He has riled the armed forces, courts and Congress with his quest to change the constitution to let presidents seek re-election beyond a single four-year term.
Zelaya was arrested in his pyjamas on Sunday morning by soldiers who stormed his residence and flew him into exile.
Speaking from Nicaraguan capital, Managua, on Monday after a meeting with leftist allies in the region, Zelaya announced his intention to return home on Thursday together with the head of the OAS.
"I'll be finishing my term of four years whatever you - you groups of oligarchs, you the owners of the media - may want," he said.
It is unclear how Honduras's current leaders would react but they have previously said that Zelaya would be arrested and jailed if he set foot in the country.
On Monday the Swiss foreign ministry issued a statement expressing concern over the latest events in Honduras.
It called on those responsible "to re-establish constitutional order and the rule of law". It also called for a democratic and peaceful resolution of the crisis.
Marcela Águila Rubín, swissinfo.ch (Adapted from Spanish by Simon Bradley)
Swiss cooperation in Central America
Central America is a priority region for the Swiss Agency for Development and Cooperation (SDC), with SDC activities focusing on Nicaragua, Honduras and El Salvador. Cooperation between the countries in these priority areas is fostered through regional projects which also involve the remaining countries in the region.
In the humanitarian aid sector, SDC's commitment focuses mainly on prevention and preparedness, given the repeated threat of natural disasters.
SDC's annual expenditure totals some SFr22 million at the level of the overall Central America programme. Of this Switzerland invests SFr5-7 million per year in Honduras, in particular in agriculture, environmental protection and providing drinking water.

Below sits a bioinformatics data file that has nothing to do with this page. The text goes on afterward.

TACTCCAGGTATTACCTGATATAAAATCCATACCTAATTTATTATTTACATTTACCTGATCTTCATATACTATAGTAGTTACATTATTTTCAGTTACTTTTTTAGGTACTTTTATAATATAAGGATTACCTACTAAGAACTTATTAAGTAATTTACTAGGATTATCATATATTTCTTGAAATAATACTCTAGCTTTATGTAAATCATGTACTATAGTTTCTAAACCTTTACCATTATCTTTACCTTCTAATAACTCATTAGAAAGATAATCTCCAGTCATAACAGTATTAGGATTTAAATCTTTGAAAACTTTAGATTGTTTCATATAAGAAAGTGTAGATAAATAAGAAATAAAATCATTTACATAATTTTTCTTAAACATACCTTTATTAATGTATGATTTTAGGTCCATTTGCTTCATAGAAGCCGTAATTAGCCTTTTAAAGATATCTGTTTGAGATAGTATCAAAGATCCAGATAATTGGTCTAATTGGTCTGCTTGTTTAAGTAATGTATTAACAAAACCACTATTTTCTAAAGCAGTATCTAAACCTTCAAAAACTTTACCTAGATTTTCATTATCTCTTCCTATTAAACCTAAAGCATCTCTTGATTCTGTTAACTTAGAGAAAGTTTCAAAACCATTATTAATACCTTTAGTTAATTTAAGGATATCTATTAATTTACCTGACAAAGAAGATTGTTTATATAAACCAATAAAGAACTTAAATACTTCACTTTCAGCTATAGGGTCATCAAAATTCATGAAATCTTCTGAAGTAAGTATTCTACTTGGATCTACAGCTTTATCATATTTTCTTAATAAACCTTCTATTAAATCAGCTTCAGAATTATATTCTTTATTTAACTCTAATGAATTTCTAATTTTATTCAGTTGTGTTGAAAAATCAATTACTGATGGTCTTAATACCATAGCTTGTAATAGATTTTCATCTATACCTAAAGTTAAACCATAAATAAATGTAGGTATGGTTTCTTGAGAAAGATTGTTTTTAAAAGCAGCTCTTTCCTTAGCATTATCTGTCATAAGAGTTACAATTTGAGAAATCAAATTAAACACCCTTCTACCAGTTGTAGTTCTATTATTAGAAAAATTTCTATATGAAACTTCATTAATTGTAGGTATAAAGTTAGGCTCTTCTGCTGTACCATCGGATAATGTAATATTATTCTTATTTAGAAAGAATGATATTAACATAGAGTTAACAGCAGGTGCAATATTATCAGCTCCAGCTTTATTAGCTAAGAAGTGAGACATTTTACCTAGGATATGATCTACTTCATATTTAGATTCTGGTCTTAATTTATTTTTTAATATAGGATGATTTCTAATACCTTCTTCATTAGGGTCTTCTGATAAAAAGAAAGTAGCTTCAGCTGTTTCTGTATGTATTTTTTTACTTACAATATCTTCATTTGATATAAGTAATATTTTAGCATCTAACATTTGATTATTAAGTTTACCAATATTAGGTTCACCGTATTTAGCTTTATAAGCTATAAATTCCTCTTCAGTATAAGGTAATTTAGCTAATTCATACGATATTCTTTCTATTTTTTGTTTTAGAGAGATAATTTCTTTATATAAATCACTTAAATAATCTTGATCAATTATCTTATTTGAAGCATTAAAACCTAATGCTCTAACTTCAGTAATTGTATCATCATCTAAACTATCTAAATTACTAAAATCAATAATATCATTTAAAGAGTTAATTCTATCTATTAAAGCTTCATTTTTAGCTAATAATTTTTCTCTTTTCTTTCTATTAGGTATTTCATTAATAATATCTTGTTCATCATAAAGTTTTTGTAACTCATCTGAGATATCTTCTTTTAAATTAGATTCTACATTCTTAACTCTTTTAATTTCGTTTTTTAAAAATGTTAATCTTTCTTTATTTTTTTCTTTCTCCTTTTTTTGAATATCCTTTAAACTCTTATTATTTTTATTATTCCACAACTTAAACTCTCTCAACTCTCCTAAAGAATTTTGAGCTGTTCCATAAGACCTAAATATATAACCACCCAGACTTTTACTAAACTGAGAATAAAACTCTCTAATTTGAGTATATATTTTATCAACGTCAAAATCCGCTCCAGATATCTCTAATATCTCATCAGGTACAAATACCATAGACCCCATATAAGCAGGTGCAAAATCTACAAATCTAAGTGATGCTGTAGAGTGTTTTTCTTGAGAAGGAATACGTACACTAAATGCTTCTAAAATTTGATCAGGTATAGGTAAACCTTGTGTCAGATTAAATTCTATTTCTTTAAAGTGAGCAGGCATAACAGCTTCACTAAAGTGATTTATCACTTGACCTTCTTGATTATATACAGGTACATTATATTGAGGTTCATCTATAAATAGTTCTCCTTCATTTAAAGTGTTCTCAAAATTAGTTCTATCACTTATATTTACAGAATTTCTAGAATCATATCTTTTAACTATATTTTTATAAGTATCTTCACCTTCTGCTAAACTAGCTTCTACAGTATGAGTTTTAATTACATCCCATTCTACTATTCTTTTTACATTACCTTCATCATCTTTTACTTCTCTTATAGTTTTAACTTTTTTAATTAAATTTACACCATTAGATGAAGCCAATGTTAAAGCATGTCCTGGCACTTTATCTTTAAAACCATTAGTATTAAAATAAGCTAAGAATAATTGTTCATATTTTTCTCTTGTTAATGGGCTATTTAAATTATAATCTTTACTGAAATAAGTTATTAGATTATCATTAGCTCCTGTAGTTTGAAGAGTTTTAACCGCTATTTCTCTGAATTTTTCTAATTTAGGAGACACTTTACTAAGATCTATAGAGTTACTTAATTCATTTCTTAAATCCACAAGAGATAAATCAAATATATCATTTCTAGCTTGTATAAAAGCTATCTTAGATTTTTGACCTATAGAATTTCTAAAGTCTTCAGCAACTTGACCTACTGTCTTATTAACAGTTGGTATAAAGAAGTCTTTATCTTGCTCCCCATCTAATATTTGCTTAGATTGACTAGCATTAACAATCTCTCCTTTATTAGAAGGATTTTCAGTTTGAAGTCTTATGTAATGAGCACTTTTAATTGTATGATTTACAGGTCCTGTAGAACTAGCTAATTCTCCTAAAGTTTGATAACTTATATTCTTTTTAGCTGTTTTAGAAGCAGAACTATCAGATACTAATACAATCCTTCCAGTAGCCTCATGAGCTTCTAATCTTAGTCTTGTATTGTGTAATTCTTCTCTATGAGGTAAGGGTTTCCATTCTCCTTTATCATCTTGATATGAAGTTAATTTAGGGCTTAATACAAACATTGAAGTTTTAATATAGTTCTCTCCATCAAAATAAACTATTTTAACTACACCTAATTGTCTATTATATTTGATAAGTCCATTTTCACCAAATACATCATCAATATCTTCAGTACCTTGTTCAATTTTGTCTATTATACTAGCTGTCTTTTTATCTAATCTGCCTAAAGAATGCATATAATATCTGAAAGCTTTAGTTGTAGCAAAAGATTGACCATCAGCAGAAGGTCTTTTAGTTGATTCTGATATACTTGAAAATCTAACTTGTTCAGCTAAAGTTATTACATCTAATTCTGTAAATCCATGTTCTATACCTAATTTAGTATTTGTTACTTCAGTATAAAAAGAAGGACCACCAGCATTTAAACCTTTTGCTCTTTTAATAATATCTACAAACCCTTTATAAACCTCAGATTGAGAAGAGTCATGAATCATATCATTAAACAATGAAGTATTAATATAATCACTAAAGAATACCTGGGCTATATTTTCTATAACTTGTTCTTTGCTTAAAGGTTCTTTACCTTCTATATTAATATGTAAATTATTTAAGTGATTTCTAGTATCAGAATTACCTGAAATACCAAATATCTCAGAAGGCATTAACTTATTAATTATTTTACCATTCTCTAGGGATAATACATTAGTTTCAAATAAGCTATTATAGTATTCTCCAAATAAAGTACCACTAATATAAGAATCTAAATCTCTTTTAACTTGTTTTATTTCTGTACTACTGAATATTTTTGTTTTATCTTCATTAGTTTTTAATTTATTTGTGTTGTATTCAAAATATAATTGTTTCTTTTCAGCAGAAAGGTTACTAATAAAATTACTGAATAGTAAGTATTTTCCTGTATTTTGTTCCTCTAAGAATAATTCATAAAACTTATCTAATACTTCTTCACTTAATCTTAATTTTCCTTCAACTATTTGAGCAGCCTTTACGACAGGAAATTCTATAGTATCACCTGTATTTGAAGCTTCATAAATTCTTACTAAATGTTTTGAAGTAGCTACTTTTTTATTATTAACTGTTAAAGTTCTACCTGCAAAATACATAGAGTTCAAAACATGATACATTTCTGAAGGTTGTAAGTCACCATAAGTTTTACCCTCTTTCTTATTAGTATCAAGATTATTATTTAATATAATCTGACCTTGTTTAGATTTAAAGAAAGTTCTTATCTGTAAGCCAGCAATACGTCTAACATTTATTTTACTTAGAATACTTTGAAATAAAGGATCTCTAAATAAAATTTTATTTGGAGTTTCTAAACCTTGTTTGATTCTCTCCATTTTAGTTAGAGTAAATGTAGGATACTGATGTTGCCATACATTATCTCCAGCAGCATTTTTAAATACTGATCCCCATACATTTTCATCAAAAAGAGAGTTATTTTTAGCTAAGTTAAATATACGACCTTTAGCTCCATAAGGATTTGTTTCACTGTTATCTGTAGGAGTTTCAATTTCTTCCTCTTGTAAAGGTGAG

The SDC runs a Coordination Office in the capital Tegucigalpa for carrying out its projects. Some 270 Swiss citizens are resident in the Central American country.
Honduras is the second largest country in Central America after Nicaragua with a population of 7.2 million. It is bordered by Guatemala to the north and west, El Salvador to the southwest and Nicaragua to the southeast.
An ally of the United States during the Cold War, Honduras has moved closer to socialist Venezuelan President Hugo Chávez since Zelaya took power in 2006.
Honduras suffers from massive unemployment and is one of the poorest countries in Latin America, relying on money from Hondurans living in the United States for more than 25 per cent of its gross domestic product.
An exporter of coffee and bananas, the country has attracted textile and mining investment over the past decade as it seeks to diversify its economy away from agriculture.
Prior to the crisis, the government said it expected the Honduran economy to grow less than two per cent this year as the global economic crisis hurts exports, remittances and tourism.
The economy was devastated in 1998 by Hurricane Mitch which killed 13,500 people across Central America and caused $5 billion in damage.